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Judge Roberts a Supreme Surprise

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Chief Justice John Roberts surprised us last week when his vote settled the U.S. Supreme Court’s ruling on whether Barack Obama’s healthcare plan was constitutional. Though a conservative man, who said that during President Ronald Reagan’s first inaugural address, “I felt he was speaking to me,” he nevertheless has lived up to the promise he made in 2003 when he gained his place in the Supreme Court, impressing both parties by saying, “Judges are like umpires. They don’t make the rules; they apply them.”

“I always got a lump in my throat whenever I walked up those marble steps to argue a case,” he said in 2005, the day he was nominated to the Supreme Court, “and I don’t think it was just from the nerves.”

Since then, he has nevertheless lived out some expectations we would have for a conservatively minded judge. In 2005 he voted against abortion rights and school integration plans and campaign finance regulation. It seems his judgment often falls within party lines, but that he has a conscience that transcends party norms and is able to look at cases objectively — something desirable, of course, in a judge.

This fall, he is expected to let his conservative colors shine even more, as he is called to rule on issues of the constitutionality of a University of Texas campus affirmative action program. He has previously said that “The way to stop discriminating on the bases of race is to stop discriminating on the basis of race,” implying affirmative action was a poor way to go about the goal.

He will also be voting on a case that tests the 1965 Voting Rights Act, which mandates that there must be federal approval before altering district lines, ballot requirement, and other assurances that minority voters aren’t discriminated against.

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It is uncertain whether the conservative judge will surprise us again — but if he did, it wouldn’t be too much of a surprise.

  • Brandt Hardin

    Republicans would have us believe Obamacare is bad for America. Is there any doubt that a Romney administration would favor the rich and increase the income gap in our country while leaving millions of our citizens uninsured and unprotected? Mitt is a pariah in Mormon Clothing and will stop at nothing to expand an empire of greed for the rich in this country. Can his sacred Mormon underwear gain him enough donations to buy this election?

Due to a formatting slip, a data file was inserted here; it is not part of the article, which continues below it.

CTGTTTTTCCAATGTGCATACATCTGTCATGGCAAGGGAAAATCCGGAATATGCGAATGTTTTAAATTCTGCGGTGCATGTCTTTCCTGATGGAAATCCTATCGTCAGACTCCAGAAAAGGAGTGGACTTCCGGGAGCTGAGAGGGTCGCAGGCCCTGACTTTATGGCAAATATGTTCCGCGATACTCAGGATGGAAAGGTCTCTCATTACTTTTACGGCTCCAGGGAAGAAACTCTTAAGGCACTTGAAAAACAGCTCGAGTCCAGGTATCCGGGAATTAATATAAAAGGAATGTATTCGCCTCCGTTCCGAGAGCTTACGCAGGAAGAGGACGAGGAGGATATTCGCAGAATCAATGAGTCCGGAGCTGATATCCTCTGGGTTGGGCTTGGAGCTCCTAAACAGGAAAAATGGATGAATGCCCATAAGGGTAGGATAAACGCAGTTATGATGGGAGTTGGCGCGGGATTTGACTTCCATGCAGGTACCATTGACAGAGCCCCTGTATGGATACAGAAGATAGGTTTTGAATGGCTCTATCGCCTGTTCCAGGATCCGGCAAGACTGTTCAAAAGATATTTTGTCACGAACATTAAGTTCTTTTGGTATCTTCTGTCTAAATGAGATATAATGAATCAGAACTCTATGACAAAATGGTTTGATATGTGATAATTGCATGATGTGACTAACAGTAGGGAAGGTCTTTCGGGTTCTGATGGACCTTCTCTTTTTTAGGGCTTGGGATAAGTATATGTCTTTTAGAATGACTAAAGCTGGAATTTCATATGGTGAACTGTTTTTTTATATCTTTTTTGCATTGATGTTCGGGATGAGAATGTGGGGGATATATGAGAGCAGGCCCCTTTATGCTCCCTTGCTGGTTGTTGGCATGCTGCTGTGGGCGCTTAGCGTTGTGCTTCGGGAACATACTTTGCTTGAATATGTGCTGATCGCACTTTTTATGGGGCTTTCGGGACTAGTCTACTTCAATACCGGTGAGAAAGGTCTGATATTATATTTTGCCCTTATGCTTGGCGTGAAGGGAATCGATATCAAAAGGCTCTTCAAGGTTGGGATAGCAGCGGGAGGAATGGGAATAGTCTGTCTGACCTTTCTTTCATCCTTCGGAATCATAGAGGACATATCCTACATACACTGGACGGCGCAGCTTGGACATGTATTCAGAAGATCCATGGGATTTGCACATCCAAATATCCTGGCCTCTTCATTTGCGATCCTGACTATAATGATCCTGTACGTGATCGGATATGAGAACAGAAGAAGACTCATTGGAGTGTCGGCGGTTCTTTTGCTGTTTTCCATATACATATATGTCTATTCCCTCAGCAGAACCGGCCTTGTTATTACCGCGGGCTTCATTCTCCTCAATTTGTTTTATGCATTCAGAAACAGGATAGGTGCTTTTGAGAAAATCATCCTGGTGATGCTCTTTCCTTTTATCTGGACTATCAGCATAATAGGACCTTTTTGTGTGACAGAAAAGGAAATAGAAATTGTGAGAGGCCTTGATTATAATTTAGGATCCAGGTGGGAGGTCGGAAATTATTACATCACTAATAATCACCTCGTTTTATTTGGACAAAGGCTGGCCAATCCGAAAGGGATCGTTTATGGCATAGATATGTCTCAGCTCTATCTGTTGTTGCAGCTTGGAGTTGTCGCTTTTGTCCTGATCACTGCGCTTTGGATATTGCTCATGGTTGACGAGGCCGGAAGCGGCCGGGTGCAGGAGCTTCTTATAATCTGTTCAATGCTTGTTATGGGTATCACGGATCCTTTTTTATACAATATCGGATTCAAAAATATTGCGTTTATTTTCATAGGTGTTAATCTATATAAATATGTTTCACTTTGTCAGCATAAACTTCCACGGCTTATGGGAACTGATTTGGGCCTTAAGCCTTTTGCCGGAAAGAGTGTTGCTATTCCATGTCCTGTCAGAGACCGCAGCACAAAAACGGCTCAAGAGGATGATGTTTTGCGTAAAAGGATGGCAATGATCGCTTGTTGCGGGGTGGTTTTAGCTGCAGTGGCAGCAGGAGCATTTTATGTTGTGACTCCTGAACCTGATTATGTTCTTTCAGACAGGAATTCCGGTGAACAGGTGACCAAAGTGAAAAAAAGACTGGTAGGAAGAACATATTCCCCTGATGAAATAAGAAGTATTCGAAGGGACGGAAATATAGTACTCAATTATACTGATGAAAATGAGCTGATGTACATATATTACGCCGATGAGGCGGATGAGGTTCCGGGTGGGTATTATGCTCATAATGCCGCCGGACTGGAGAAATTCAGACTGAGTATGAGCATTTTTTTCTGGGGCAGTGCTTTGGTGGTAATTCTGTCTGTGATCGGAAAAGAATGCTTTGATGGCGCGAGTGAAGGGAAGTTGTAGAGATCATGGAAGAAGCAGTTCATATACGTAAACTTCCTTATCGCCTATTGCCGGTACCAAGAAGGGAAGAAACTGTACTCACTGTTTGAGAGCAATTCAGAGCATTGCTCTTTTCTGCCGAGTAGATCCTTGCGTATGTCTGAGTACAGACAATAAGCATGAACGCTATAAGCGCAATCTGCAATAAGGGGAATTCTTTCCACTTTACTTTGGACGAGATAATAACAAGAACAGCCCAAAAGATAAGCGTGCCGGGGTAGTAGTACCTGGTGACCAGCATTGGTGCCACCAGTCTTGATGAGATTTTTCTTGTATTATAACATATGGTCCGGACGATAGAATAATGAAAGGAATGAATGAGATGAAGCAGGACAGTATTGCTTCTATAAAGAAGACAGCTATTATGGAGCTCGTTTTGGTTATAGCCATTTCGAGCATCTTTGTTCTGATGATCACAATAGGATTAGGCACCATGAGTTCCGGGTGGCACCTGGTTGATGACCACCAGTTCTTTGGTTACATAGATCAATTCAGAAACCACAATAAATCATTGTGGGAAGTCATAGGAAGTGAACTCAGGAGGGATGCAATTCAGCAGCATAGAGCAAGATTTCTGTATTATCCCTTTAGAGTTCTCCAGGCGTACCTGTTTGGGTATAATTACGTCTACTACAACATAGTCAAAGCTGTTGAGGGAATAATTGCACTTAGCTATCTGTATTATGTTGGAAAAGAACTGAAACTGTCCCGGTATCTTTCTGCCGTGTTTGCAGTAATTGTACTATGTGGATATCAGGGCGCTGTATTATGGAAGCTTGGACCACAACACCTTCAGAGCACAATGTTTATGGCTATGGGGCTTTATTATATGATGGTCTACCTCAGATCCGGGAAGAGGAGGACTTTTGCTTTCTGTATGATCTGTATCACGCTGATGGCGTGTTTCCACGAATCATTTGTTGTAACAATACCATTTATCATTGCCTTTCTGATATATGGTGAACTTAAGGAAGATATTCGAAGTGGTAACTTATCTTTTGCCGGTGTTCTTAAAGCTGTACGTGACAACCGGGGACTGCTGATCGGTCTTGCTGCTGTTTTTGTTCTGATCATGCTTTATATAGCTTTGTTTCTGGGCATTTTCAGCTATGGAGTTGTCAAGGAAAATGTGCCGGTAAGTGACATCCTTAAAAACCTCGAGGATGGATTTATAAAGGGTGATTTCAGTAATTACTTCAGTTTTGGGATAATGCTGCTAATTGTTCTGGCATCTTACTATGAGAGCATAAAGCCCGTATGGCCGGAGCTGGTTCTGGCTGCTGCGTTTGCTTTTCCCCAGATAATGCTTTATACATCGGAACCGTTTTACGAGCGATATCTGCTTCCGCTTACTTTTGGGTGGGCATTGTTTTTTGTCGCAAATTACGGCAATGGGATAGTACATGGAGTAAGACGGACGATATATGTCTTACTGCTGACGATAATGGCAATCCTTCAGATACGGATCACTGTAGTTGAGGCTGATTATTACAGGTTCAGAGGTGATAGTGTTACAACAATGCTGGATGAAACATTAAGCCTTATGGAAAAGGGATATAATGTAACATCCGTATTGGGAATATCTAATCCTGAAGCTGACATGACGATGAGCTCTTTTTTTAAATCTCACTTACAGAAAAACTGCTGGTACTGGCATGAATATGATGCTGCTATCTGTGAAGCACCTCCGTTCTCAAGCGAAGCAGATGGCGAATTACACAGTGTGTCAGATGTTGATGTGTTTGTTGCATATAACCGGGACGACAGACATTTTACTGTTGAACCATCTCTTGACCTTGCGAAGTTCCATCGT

• Dorothy LaBarbera

    Chief Justice Roberts is this social conservative’s new hero. I applaud his balanced ruling on Obamacare. In doing so he acted well within the boundaries of the role of the judiciary. Even so, the impact of the ruling has conservative weight (almost a Trojan Horse, if one will allow). As one pundit stated, “Everyone else is playing checkers while John Roberts is playing chess.”

  • http://zafarhasan.brandyourself.com/ Zafar Hasan

    Regardless of your political views, as Americans we should all respect Justice Roberts a little bit more.

    I am not a fan of Obamacare — among other issues, the country is more focused on growth and jobs than healthcare (if you get a job, you get healthcare, after all). I am pretty certain that Justice Roberts shares this view.

    This makes Justice Roberts’ decision all the more admirable. It is clear that he identified that the court was at risk of losing credibility in the aftermath of Bush v. Gore and other politically polarizing cases. In making this decision, he put the interest and credibility of the court above his personal partisan considerations, an increasingly rare trait in modern Washington.

    Justice Roberts recognized that the court has no power to legislate, no military power and no other source of authority other than its own credibility with the people. And he acted to preserve the court’s credibility. So while some may feel that they have won or lost on the partisan issue, Justice Roberts has helped ensure that the system as a whole wins. Zafar Hasan

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Daniel June Posted by on July 6, 2012. Filed under Legal News. You can follow any responses to this entry through the RSS 2.0. You can skip to the end and leave a response. Pinging is currently not allowed.

 

 

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